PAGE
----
Co Author : Kshitij Bahl
Public urban space is a site where many inequalities are reflected and staged. How one experiences public space is shaped by the dimensions of one’s identity. Racism, sexism, ableism, homophobia, and ageism often result in exclusion from, and/or discrimination in, public spaces. The design of metropolitan areas can reinforce gender dichotomies, thus, although the notion of a public space suggests inclusivity, it can be very excluding. (Metropolis, 2018). In this article, we see gender segregation in the public spaces of cities: by analyzing factors contributing to the exclusion of women in the public sphere and highlighting the gender conflicts in particular typologies of public spaces.
While gender segregation is a global issue and does not strictly adhere to a rural-urban divide, our report focusses on the plight of urban women, where some of the ramification of exclusion and diminished participation are more clearly visible. Urban women, overall, have greater access to services and infrastructure, more opportunities to engage in paid employment and enjoy a relaxation of sociocultural restrictions compared to women living in rural areas. However, urban environments also provide tremendous challenges, inequities, and insecurities for women (Reichlin, 2015)
Women do not benefit equally to men in urban environments. Gender inequalities are experienced in many areas of everyday life, accessing decent work opportunities, increased workloads with the double burden of earning income and care work, accessing
financial assets and housing security, fair tenure rights, access to services, asset accumulation, engaging in public governance structures, and personal security, the latter due in part to unfavorable infrastructure and transport designs (Mclwaine, 2013) (Tacoli, 2012)
( Image taken from the internet)
The cause for such a lopsided access to opportunities, and public space engagement, is not singular. A nexus of factors – cultural, social, economic, political. This study of the causes and effects helps draw parallel between the notion of ‘strangers’ as mentioned by Ash Amin in Land of Strangers and the condition of the urban women. In the context of such parallels, the crux of this article can be gleaned in the following research question:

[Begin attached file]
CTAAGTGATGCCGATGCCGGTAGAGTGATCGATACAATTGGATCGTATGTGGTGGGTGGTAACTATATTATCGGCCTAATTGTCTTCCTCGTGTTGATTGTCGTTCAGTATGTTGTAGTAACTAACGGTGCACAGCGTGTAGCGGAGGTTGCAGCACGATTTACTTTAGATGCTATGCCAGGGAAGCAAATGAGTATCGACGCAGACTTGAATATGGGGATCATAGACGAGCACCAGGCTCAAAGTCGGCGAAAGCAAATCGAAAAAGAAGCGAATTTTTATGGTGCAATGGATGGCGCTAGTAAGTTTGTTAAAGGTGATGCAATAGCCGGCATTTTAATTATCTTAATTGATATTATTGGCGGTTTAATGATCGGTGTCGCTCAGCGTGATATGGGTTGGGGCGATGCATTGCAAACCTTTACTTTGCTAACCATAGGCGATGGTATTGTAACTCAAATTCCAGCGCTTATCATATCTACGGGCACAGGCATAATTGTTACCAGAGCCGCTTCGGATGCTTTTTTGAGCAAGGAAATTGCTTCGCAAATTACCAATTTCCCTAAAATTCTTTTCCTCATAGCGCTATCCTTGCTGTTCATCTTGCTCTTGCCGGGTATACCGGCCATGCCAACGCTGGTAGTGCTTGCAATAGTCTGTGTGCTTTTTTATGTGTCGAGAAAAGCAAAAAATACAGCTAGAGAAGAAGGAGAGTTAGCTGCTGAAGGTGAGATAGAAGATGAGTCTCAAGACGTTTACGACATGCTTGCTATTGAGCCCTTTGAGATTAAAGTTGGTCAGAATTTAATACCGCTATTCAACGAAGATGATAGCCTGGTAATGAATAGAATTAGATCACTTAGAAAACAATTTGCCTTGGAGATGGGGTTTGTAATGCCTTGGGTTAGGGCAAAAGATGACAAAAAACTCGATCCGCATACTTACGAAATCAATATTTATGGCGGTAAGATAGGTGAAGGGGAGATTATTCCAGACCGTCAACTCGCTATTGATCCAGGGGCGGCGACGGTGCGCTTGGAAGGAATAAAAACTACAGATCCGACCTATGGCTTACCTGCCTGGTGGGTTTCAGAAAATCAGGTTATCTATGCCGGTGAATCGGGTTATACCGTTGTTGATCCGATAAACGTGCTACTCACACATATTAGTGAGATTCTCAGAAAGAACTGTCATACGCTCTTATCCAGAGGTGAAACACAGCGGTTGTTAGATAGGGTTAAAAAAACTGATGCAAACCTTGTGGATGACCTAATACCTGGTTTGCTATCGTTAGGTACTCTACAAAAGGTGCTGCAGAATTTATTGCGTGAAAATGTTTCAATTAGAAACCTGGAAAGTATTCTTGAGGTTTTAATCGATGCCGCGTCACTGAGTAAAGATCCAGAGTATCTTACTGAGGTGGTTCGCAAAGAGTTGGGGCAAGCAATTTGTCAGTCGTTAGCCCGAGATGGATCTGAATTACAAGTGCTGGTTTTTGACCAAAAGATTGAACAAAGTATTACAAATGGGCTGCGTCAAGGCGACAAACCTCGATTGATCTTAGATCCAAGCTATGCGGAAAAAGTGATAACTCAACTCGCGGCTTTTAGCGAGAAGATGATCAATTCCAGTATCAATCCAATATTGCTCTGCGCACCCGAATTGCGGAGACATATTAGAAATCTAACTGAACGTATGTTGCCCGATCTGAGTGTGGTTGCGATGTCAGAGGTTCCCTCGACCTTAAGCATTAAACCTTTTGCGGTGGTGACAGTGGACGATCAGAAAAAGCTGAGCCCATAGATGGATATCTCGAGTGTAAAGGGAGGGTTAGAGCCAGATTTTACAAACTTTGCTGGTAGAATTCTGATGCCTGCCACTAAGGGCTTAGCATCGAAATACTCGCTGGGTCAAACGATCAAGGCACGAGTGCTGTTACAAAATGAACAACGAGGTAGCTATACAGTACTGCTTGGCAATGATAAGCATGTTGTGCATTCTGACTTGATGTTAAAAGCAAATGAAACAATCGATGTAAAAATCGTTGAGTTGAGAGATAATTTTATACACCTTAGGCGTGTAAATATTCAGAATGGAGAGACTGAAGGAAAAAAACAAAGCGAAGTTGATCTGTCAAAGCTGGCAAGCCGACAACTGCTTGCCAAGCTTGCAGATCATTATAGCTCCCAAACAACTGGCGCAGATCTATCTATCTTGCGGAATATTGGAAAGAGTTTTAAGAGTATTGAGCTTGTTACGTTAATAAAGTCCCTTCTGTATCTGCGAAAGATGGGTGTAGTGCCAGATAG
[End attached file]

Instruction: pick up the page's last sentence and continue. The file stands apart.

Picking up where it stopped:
What are the factors leading to a lack of women representation and participation in public spaces?
What are some of the initiatives take to make these spaces inclusive and how effective are they?
A Literature Review Comparison with Ash Amin’s Land of Strangers:
Land of Strangers argues that humanist policies of inclusiveness are not up to the demands of our extraordinarily cosmopolitan age. The book instead calls for a different kind of politics of togetherness, one in which a certain kind of “civility of indifference to difference” can be cultivated. And it looks at how this attitude might play out in reality at the level of the state but also in our habits of daily living, through which we might become unperturbed by the presence of the stranger in our midst – in other words, ways in which a different politics of the stranger may be forged.
Keeping this ideology of book in mind, the “stranger” in our context can easily relate to a “woman” in Indian societies. The central critical device used of ‘the stranger’: a figure which has featured in an enormous amount of social science literature, representing those racialized and/or minoritized groups who are marked culturally and politically as others, as outsiders, and as threats. In the case of Indian societies, the woman is considered as someone whose designated place is inside and not outside. Amin offers a counterargument by looking to relations that are not reducible to local or social ties, to offer new suggestions for living in diversity and for forging a different politics of the stranger.